Swiss research intsitute Empa’s future mobility demonstrator, “move”, is investigating three paths for CO2 reduction in road traffic—electric mobility, hydrogen mobility and synthetic fuels—against the background of a rapidly changing energy system.
All these concepts have advantages and drawbacks in terms of energy, operation and economics. In order to use them in a smart way, we need a deeper understanding of the overall system.—Christian Bach, Head of Empa’s Automotive Powertrain Technologies lab
The latest project focuses on the production of synthetic methane from hydrogen and CO2. Such fuels, produced synthetically with renewable energy, can be transported via conventional routes and made available through the existing infrastructure.
The basic chemical process of methanization has been known for more than 100 years as the Sabatier reaction. In “move”, another process developed further at Empa will be used—sorption-enhanced methanization. Empa researchers hope that this novel process engineering concept will lead to simpler process control, higher efficiency and better suitability for dynamic operation.
Methanization works by producing methane (CH4) and water (H2O) by catalytic conversion from carbon dioxide (CO2) and hydrogen (H2). Water causes problems with conventional processes, however; to remove it, serial methanization stages are typically required—with condensation areas in between. Due to the high reaction temperatures, a proportion of the water is converted back into hydrogen by the water-gas shift reaction. The gaseous product of the methanization reaction thus contains a few percent hydrogen, which prevents direct feeding into the gas grid; the hydrogen must first be removed.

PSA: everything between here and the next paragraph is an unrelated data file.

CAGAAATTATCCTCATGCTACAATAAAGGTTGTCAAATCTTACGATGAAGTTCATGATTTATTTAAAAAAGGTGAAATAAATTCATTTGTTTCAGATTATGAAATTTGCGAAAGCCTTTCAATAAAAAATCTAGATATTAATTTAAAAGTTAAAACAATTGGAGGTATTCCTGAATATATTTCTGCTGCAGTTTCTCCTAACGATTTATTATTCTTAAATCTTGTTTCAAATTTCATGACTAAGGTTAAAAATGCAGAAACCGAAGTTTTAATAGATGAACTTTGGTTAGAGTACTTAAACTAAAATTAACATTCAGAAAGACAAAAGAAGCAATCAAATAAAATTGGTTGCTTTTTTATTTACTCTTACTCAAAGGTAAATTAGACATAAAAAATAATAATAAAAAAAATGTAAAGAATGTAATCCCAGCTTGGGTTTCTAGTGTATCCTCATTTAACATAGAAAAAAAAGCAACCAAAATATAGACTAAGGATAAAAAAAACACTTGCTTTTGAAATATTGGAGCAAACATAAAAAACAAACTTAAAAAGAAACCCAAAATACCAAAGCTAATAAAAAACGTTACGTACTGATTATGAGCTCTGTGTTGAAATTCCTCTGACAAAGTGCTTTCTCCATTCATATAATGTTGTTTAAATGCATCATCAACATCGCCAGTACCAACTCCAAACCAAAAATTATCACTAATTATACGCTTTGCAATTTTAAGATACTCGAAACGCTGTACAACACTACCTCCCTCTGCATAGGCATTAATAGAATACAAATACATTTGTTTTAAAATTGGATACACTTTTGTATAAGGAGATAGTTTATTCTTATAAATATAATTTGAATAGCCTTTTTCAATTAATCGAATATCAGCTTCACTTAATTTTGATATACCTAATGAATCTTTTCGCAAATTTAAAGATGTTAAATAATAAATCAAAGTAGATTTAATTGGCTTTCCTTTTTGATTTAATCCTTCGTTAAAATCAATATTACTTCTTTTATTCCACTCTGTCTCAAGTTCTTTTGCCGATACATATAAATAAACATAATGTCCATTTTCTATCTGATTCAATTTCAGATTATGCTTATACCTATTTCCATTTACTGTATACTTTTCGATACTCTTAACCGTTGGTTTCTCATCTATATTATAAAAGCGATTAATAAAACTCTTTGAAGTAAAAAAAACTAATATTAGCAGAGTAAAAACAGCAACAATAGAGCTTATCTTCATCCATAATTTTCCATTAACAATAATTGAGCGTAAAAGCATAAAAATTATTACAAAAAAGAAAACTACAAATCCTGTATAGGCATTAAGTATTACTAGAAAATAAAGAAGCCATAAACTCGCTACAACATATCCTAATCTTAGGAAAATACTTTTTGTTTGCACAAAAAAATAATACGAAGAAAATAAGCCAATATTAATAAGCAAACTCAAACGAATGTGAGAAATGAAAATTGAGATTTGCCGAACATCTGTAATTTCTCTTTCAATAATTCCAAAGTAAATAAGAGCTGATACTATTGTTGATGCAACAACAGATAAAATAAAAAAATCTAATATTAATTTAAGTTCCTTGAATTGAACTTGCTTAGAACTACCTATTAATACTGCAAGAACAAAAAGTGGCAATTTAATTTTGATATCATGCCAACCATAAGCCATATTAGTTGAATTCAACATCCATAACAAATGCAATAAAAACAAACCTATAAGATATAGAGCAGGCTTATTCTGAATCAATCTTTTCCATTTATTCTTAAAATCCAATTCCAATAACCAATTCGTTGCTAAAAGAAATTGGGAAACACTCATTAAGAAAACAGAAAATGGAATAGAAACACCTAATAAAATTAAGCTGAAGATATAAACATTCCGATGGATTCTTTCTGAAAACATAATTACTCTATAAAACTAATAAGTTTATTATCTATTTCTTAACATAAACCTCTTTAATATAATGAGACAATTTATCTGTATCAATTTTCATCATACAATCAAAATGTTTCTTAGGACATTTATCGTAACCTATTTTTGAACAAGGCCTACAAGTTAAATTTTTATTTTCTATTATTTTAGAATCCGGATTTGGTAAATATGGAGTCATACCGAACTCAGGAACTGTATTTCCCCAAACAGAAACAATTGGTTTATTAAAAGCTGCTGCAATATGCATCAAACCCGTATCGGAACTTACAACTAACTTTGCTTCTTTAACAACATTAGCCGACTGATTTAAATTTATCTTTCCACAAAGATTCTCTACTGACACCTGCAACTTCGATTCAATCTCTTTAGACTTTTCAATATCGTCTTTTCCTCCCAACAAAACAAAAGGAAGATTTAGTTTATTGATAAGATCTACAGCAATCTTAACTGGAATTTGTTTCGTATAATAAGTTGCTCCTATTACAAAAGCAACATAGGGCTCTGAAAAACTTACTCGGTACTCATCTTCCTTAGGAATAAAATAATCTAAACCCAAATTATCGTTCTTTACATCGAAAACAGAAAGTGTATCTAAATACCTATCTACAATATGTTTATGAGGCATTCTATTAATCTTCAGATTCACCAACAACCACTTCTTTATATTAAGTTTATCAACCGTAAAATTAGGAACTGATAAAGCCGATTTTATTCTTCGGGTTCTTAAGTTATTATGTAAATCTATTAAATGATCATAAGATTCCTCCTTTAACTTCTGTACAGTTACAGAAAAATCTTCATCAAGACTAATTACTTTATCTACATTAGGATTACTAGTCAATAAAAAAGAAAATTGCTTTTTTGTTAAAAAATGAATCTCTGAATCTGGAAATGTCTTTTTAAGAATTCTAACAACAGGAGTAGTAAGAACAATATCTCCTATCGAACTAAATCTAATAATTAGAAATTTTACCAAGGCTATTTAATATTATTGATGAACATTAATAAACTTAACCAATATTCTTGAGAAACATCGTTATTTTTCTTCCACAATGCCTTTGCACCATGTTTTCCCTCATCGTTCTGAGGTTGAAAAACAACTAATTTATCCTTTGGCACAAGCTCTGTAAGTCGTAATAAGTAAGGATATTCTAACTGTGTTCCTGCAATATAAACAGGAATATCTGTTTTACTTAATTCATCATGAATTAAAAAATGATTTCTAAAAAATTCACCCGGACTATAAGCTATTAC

CO2 for the methanization as well as water for hydrogen production is taken directly from the atmosphere with a CO2 collector from the ETH spin-off Climeworks. The system sucks in ambient air and CO2 molecules remain attached to the filter. Using heat—around 100 °C—the CO2 molecules can be released from the filter.
Empa researchers see further potential for optimization in the heat required for this CO2 desorption.
Both hydrogen production and methanization continuously generate waste heat. By means of a clever heat management, we want to cover the heat requirements of the CO2 collector as much as possible with this waste heat—Christian Bach
In addition to CO2, the Climeworks plant also extracts water from ambient air, which is used for hydrogen production in the electrolysis device. This means that such plants are also conceivable in regions without water supply, for example in deserts.
In addition to new knowledge about technical and energetic aspects, insights about the economic efficiency of synthetic methane are one of the project’s prime goals. The project is supported by the Canton of Zurich, the ETH Board, Avenergy Suisse, Migros, Lidl Switzerland, Glattwerk, Armasuisse and Swisspower.
Currently, Bach’s team is concentrating on the investigation of water adsorption on porous materials and the process control of the catalytic reaction. Construction of the plant is planned for mid-2021.
Kiefer F., Schröter K., Dimopoulos Eggenschwiler P., Bach C. (2021) “Significance of Synthetic Methane for Energy Storage and CO2 Reduction in the Mobility Sector.” In: Bargende M., Reuss HC., Wagner A. (eds) 21. Internationales Stuttgarter Symposium. Proceedings. Springer Vieweg, Wiesbaden. doi: 10.1007/978-3-658-33521-2_6